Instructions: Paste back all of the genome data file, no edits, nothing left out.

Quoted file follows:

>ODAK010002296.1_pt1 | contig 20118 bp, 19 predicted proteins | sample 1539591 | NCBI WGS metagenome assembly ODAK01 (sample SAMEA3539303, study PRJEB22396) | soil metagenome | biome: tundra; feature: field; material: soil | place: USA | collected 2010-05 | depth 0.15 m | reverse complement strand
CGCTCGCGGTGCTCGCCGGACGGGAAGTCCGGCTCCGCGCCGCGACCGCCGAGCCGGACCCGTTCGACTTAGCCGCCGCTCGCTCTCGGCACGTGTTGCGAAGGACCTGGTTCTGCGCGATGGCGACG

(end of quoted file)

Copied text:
>ODAK010002296.1_pt1 | contig 20118 bp, 19 predicted proteins | sample 1539591 | NCBI WGS metagenome assembly ODAK01 (sample SAMEA3539303, study PRJEB22396) | soil metagenome | biome: tundra; feature: field; material: soil | place: USA | collected 2010-05 | depth 0.15 m | reverse complement strand
CGCTCGCGGTGCTCGCCGGACGGGAAGTCCGGCTCCGCGCCGCGACCGCCGAGCCGGACCCGTTCGACTTAGCCGCCGCTCGCTCTCGGCACGTGTTGCGAAGGACCTGGTTCTGCGCGATGGCGACG